Tipton still opposed to Syria strike;
 senators cite ‘encouraging signs’

President Barack Obama’s call for a diplomatic approach working with Russian President Vladimir Putin got a warm reception — and sharp criticism — from Coloradans in Congress.

U.S. Rep. Scott Tipton, R-Colo., said that after a briefing on the use of sarin gas in Syria he saw no reason to alter his opposition to military action.

The United States, he said, should take the lead in levying sanctions and seeking diplomatic solutions at the United Nations, rather than depending on Putin, whom Obama described as Syrian dictator’s Bashar al-Assad’s most powerful ally.

“Putin is suspect, obviously,” Tipton said. “Maybe we ought to lead rather than follow the Russians” on any effort to take control of Syria’s chemical weapons.

U.S. Sen. Mark Udall, D-Colo., said he was “encouraged by the movement today toward an international diplomatic resolution to this crisis, and I am pleased the president is carefully pursuing this option.”

The United States “must continue to lead the international community toward an appropriate response to Assad’s deplorable use of chemical weapons,” Udall said, adding that the nation’s leadership and strength are “well served by our participation in this emerging multilateral process.”

U.S. Sen. Michael Bennet, D-Colo., also noted “encouraging signs” in diplomatic proposals, but said the best outcome “would result in Syria forfeiting its chemical weapon supply without a military strike ... but we should not be naïve about the challenges of achieving such an outcome. Only immediate, verifiable and concrete steps should be acceptable as the start of any diplomatic solution.”

In any case, Syria’s use of chemical weapons “cannot go unanswered and we should continue to consider all possible options,” Bennet said in a statement.

The entire issue might have been avoided had Obama not uttered his “red line” warning, Tipton said.

“This is an unfortunate foreign-policy blunder frankly,” Tipton said. “Had the president simply said all options are on the table we wouldn’t be having this discussion.”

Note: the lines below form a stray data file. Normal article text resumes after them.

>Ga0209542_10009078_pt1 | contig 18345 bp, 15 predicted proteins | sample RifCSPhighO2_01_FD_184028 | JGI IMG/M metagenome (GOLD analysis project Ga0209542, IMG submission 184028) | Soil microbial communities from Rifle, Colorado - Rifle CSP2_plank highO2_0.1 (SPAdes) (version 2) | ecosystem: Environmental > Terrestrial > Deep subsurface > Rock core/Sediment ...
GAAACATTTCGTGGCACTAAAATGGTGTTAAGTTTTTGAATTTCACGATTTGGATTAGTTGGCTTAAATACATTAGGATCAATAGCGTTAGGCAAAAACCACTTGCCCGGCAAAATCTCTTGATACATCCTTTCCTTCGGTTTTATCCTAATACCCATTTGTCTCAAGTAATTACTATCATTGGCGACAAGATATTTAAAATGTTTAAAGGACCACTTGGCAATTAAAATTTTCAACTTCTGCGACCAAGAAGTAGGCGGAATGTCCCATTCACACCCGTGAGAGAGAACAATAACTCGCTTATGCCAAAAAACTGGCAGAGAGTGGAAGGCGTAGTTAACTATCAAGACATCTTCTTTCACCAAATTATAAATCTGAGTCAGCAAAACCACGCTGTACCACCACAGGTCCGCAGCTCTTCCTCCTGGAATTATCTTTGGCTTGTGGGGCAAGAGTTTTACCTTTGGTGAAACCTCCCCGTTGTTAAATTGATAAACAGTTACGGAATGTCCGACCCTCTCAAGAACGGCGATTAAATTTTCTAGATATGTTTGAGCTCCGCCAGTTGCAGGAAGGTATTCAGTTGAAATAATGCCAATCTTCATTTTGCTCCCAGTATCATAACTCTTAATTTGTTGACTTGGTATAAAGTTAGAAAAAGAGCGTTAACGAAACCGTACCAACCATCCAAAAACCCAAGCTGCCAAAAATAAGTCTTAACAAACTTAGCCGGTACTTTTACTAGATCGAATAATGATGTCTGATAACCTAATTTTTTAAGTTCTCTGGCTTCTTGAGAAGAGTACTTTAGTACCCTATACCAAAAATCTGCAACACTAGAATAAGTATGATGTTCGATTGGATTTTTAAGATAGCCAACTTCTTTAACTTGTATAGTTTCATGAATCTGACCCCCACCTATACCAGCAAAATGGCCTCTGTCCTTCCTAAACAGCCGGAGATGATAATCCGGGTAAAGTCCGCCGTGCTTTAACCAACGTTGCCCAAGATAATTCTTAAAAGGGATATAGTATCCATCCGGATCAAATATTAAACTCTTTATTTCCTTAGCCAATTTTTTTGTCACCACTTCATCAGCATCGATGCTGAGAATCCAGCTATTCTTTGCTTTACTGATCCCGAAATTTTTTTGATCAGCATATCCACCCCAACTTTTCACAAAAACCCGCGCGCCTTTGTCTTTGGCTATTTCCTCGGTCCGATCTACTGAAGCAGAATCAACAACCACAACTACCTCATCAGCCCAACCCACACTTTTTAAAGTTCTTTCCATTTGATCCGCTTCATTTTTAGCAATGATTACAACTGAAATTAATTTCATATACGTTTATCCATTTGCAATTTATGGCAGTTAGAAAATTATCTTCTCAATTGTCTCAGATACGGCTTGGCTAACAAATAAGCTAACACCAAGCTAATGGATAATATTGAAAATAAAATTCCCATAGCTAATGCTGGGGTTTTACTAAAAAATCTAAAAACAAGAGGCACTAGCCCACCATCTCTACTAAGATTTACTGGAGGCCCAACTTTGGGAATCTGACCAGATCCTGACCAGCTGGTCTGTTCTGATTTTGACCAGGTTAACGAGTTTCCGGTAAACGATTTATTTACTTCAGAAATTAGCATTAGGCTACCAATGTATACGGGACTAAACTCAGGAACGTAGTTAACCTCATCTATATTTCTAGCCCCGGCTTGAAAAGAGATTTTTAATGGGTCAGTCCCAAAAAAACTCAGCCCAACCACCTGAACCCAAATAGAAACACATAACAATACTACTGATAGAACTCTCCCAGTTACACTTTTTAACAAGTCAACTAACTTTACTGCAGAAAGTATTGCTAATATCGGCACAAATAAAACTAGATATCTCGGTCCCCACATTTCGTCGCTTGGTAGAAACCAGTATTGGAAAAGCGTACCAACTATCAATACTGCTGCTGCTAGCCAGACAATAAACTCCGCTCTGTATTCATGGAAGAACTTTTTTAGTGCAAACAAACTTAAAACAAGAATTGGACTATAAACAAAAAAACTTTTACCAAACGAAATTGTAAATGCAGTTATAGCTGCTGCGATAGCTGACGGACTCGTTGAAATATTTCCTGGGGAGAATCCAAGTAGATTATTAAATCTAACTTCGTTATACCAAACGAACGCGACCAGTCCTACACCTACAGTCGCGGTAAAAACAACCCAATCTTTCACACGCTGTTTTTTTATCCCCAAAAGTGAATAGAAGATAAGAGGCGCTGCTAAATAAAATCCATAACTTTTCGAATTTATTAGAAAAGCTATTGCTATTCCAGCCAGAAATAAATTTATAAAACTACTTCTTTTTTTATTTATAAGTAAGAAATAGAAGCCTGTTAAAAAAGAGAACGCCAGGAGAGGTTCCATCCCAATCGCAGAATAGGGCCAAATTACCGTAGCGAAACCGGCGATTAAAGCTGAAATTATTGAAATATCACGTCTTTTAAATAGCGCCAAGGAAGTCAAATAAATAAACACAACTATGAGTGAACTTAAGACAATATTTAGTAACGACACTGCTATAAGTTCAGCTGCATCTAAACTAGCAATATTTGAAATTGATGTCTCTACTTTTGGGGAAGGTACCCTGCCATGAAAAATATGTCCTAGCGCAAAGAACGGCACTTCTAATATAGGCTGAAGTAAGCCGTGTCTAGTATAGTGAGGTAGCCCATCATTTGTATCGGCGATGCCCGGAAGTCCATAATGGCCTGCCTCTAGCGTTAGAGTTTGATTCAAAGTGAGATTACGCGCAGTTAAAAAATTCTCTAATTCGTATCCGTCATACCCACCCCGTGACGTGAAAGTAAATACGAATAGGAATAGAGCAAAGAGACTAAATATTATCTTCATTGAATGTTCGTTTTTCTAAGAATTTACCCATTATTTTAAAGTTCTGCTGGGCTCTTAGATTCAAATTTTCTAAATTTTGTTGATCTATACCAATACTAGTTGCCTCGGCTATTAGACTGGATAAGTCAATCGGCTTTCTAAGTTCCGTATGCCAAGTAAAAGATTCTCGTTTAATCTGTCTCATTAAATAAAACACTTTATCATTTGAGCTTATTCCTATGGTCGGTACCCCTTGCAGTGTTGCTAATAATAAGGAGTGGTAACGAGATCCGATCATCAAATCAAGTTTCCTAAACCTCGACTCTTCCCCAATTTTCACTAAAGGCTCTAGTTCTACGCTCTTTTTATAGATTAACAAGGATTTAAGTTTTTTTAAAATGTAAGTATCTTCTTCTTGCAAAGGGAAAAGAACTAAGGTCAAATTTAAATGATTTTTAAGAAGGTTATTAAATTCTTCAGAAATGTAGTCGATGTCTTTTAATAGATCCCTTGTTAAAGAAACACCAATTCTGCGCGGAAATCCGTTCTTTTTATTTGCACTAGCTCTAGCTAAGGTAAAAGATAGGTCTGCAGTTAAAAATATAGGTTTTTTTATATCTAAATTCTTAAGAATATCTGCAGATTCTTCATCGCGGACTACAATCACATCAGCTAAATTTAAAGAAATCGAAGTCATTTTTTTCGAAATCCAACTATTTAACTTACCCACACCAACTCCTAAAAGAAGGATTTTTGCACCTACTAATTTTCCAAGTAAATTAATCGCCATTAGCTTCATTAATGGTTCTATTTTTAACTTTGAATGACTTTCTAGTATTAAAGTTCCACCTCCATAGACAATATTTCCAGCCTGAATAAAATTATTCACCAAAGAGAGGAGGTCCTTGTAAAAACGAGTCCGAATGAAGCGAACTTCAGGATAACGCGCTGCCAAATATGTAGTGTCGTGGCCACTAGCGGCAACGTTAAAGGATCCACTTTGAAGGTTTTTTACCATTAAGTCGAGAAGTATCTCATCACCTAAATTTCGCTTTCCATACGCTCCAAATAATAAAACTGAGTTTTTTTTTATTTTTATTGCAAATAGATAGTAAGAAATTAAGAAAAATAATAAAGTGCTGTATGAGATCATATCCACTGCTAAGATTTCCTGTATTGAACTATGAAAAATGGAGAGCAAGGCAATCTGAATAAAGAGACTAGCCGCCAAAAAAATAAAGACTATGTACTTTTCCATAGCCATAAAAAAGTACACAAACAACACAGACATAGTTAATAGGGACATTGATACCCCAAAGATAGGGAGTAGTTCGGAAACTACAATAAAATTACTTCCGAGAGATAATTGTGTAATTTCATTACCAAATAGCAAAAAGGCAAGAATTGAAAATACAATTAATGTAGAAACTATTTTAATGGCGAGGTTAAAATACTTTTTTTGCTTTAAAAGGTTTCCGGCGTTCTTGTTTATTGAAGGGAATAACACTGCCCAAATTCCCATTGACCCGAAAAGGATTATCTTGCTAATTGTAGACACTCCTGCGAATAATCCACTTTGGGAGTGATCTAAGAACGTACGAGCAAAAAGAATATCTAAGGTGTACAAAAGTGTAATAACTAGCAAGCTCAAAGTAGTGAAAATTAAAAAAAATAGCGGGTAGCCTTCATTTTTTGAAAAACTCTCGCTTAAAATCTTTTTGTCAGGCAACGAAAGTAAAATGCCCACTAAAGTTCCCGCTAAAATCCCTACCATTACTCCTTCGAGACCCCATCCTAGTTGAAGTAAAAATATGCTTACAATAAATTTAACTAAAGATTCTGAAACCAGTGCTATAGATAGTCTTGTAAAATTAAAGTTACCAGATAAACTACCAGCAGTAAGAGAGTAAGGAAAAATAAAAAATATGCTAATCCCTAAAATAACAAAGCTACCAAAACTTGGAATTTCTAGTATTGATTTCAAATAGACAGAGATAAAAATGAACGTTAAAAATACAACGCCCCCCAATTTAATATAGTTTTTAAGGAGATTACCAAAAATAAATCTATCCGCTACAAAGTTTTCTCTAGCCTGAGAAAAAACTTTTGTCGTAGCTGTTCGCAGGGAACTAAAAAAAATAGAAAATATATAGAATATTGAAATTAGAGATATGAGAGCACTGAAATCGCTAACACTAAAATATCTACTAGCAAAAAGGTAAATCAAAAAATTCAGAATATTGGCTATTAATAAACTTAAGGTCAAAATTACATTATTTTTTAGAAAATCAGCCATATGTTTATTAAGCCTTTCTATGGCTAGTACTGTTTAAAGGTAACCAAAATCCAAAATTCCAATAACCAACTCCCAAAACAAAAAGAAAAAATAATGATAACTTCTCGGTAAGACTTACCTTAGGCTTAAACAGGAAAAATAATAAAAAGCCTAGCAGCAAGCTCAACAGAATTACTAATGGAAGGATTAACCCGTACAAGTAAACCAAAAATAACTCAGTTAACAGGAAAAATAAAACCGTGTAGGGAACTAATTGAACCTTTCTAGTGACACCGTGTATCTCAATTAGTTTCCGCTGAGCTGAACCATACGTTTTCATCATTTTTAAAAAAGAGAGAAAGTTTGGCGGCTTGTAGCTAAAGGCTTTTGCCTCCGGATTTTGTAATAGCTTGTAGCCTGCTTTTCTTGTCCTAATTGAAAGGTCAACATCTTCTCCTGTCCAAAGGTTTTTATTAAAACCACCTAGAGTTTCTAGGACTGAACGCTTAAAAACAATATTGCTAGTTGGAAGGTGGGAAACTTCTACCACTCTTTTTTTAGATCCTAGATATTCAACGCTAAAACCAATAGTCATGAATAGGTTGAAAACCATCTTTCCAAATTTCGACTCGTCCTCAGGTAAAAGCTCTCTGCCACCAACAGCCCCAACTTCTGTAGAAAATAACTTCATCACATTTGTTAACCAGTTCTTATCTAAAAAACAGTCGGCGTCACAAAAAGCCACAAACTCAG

Absent from the briefing, which depicted the “terrible” consequences of sarin, were assurances of what the United States would do in the event that the strike killed Assad or dislodged him from power, leaving a vacuum possibly to filled by al Qaeda or its allies. Tipton said.


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As chronicled by Gary Harmon today (“Tipton still opposed to Syria strike; senators cite ‘encouraging signs’”), Scott Tipton’s rationale for opposing military action against Syria would be laughable – if the stakes weren’t so high.

Tipton sees “no reason to alter his opposition to military action” because – like local “Tea Partiers” – he blithely denies any connection between enforcing “international norms” and America’s national interests.

Tipton suggests that we “should take the lead in levying sanctions and seeking diplomatic solutions, rather then relying on Putin”, ignoring the fact that the Obama Administration – resisting calls from partisan “hawks” for more active involvement in Syria’s civil war – has been doing so for two years, but were stymied by Russia’s U.N. veto power. 
On June 15, 2001, President Bush “looked [Putin] in the eye”, got “a sense of his soul”, and “found him to be very straightforward and trustworthy”.
On December 12, 2003, Congress passed the Syria Accountability Act, finding that its acquisition of chemical weapons threatened U.S. national security.
Beginning on August 20, 2012, President Obama five-times cited the “red line” against Syria’s use of chemical weapons implicit in both international treaties and U.S. law.
Following Assad’s sarin gas attack on August 21, 2013, Obama positioned missile-laden warships within striking distance of Syria.
Tipton opines that “’maybe we ought to lead rather than follow the Russians’ on any effort to take control of Syria’s chemical weapons”.  “Maybe” Tipton forgets that President Obama proposed that solution to Putin in June 2012.
President Obama’s critics doubt that his leadership (even without Putin’s help) – coupled with the “credible threat” of cruise missiles – will end the impass.  Putin and Assad know that the “red line” was no “unfortunate foreign policy blunder” – and that “all options [remain] on the table”—even if Tipton doesn’t.  Only time will tell.

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